How Federer Won The 2018 Australian Open Final
Federer has become just the third man, after Ken Rosewall and Rod Laver, in the Open Era to win four or more Grand Slam titles after becoming a 30-year-old and now moves just 155 points behind World No. 1 Rafael Nadal in the ATP Rankings.
Federer improved to 9-1 lifetime against Cilic in their FedEx ATP Head2Head series, having also won their 2017 Wimbledon final clash. The Swiss hit 41 winners to Cilic’s 45, but it was his stronger service consistency – 67 of 84 first-service points won and 32 of 55 second-service points won – that ensured he was able to remain in contention, despite surges in match-momentum for Cilic. Federer also hit 24 aces to Cilic’s 16, converting six of his 13 break point opportunities on the Croatian's serve.
ATPWorldTour.com breaks down how the Australian Open was won.
Federer got off to a flying start under the roof on Rod Laver Arena, racing out to a 4-0 lead against Cilic, in what is a repeat of last year's final from The Championships at Wimbledon. Cilic netted a smash in the opening game to hand Federer the initiative and was broken again in the third game of the match after firing a backhand into the tramline. Cilic only managed to win four points in the first four games, and until winning the fifth game of the match was totally outrallied and outplayed by Federer. Sublime serving from Federer saw the 19-time Grand Slam champion lose just two points on serve all set as he cruised to a one-set advantage, sealed by another backhand error from his opponent.
Looking to respond quickly to the disappointment of losing the first set, Cilic held serve in the opening game and manufactured two break points on Federer’s serve. At 15/40, Federer fired down an ace out wide to save the first before unleashing on a run-around forehand down the line to level at deuce before holding for 1-1. Time and time again throughout the set, Cilic served his way out of tricky situations. The 6’6” Croat staved off single break points at 1-1, 2-2 and 4-4 to maintain his lead with two aces and an unreturned serve to keep Federer at bay. After comfortable holds through most of the set, Federer double faulted at 4-5 30/30 to hand Cilic set point, but the soon-to-be World No. 3 could not capitalise as he dumped a cross-court backhand into the net.
After Federer escaped for 5-5, two service holds would force the set to a crucial second-set tie-break. Federer made the first move with a rifled backhand, opening up the court for an easy winner to go ahead 3/2. But was immediately pegged back by Cilic, who hammered a forehand return for a winner to reach the change of ends back on serve. The decisive move came at 4/5 with Cilic hitting a backhand return at Federer’s laces, before hammering a looped ball into the corner off the forehand to set up two set points. On the second, the 2014 US Open champion banished the memory of his error in the opening game of the match to smash his way to a second-set success.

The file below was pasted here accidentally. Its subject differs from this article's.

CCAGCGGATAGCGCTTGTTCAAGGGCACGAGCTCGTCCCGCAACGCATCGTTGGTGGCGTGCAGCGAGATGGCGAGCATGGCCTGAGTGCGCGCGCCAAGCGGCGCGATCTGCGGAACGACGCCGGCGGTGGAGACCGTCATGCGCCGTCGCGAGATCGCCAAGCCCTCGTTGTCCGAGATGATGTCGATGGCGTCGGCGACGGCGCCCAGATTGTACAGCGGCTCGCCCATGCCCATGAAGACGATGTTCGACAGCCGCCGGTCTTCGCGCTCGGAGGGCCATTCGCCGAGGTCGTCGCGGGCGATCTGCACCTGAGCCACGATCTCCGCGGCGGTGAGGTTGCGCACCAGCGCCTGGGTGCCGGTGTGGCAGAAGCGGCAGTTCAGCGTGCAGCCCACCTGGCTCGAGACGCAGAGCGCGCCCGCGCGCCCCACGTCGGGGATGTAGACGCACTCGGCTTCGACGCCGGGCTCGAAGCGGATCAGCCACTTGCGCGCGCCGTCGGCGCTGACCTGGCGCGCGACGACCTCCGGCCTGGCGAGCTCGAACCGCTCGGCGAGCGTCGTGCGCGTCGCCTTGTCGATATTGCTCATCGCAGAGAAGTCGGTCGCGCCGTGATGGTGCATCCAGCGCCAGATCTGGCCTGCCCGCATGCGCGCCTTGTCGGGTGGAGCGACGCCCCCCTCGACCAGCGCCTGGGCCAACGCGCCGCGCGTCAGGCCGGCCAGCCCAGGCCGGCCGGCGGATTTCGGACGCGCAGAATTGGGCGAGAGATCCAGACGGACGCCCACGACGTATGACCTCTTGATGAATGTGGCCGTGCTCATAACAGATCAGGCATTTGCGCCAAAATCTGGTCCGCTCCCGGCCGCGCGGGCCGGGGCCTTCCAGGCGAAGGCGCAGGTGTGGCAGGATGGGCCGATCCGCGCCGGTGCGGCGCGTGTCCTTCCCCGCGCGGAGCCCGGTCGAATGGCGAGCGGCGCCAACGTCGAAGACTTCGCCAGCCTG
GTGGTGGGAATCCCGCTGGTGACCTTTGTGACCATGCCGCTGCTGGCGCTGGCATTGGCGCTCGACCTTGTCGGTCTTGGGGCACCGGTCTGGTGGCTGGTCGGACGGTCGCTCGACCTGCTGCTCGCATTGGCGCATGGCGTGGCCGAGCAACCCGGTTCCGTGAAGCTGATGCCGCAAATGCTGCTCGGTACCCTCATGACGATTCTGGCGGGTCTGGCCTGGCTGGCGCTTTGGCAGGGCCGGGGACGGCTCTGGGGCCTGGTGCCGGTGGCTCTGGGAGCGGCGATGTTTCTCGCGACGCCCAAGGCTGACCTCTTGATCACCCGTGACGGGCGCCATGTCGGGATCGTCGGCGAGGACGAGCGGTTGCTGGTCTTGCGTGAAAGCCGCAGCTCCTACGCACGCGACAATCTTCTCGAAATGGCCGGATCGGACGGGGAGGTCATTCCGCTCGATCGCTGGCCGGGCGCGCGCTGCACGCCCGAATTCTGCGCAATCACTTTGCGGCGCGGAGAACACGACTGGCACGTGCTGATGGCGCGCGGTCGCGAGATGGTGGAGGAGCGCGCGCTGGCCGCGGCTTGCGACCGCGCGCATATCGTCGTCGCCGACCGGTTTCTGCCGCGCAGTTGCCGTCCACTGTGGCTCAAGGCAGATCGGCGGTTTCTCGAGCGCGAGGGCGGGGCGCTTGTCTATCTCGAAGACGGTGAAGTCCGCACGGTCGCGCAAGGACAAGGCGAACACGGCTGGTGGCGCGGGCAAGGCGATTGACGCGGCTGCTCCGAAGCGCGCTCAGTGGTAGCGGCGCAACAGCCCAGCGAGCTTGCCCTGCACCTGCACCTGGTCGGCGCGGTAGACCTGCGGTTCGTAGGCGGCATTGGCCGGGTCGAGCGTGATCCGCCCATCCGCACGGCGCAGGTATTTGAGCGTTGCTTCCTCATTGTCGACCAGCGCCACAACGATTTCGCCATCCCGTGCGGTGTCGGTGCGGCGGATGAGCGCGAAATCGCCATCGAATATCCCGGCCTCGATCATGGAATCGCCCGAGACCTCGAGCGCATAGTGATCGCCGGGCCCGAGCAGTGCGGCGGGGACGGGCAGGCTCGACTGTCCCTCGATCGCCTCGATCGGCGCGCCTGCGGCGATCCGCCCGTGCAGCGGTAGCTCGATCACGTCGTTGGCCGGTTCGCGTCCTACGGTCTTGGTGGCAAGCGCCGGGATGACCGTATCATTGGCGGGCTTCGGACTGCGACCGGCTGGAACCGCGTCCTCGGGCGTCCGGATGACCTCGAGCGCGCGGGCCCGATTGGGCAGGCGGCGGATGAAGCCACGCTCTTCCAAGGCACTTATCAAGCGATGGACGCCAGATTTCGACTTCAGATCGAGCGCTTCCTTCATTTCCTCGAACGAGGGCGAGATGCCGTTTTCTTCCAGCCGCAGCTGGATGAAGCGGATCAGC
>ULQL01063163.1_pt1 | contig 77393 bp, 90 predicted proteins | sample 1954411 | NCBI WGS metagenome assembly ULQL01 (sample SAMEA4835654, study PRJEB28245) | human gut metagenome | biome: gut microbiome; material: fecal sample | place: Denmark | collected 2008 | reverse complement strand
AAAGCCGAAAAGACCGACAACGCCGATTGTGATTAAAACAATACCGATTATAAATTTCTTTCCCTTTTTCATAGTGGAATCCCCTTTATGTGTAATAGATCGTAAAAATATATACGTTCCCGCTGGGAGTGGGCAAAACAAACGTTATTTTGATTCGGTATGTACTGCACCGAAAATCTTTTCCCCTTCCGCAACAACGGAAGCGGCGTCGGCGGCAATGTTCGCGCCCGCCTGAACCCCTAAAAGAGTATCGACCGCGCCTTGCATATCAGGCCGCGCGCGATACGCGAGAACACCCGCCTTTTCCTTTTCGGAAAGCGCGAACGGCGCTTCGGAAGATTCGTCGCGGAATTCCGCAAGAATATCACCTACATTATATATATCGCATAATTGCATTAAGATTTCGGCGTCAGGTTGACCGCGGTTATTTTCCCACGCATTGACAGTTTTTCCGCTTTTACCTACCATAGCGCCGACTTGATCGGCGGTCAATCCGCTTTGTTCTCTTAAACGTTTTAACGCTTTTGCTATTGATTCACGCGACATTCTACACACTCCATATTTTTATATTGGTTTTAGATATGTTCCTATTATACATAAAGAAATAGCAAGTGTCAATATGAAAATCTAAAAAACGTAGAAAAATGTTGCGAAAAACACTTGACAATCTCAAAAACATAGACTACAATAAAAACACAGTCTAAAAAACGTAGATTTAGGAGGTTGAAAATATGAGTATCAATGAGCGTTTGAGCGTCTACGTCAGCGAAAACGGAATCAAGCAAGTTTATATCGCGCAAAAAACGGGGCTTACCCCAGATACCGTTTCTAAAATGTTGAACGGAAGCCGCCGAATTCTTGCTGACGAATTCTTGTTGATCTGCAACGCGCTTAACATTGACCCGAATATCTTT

Set three was decided by one game. The sixth game was to be the only game of the set featuring break points, and it was Federer who grasped control of the final here. Cilic netted two groundstrokes and failed to control a Federer passing shot on the volley, to hand his opponent three break opportunities and Federer happily obliged at the second time of asking. The five-time champion stepped in on his backhand return, taking time away from his opponent to force another error and move ahead 4-2. Three games later, Federer closed out the set to love, with his 19th ace, to move to within a set of an incredible milestone victory.
After leading 30-0 in the first game, Cilic hit three errors to hand Federer an opportunity to seize immediate control. Federer sliced a short return to Cilic’s backhand wing and forced his opponent into a fourth consecutive error to inch even closer to his 20th Grand Slam title. Federer had a chance for a double break in the third game, but could do nothing to stop Cilic’s aggressive play on the forehand wing. The sixth seed pummelled a forehand winner down the line to stay in contact. Cilic threw caution to the wind in the sixth game, stepping up with more aggressive play to force Federer into errors, which led to getting back on serve. Two games later, Cilic threatened Federer’s serve again and crucially found another breakthrough. The 29-year-old attacked the Federer forehand and stepped into the court to dispatch a short reply for a winner, before serving out the set to love for his fifth consecutive game, sending the year’s first major to a final set.
Cilic’s big chance came in the first game with two break points on Federer’s serve, but the Croat failed to get either of his returns into play after strong Federer serving. After the relief of surviving his opening service game, Federer went on the offensive to break Cilic for a 2-0 lead with a deep cross court backhand return which Cilic ran around, but could only push into the net. From there, Federer surged to victory. A single love hold for Cilic in the fourth game was the only interlude to the charge of Federer. who won 12 of the last 13 points and sealed the title, for the second successive year on a Hawk-Eye challenge, with an unreturned serve out wide.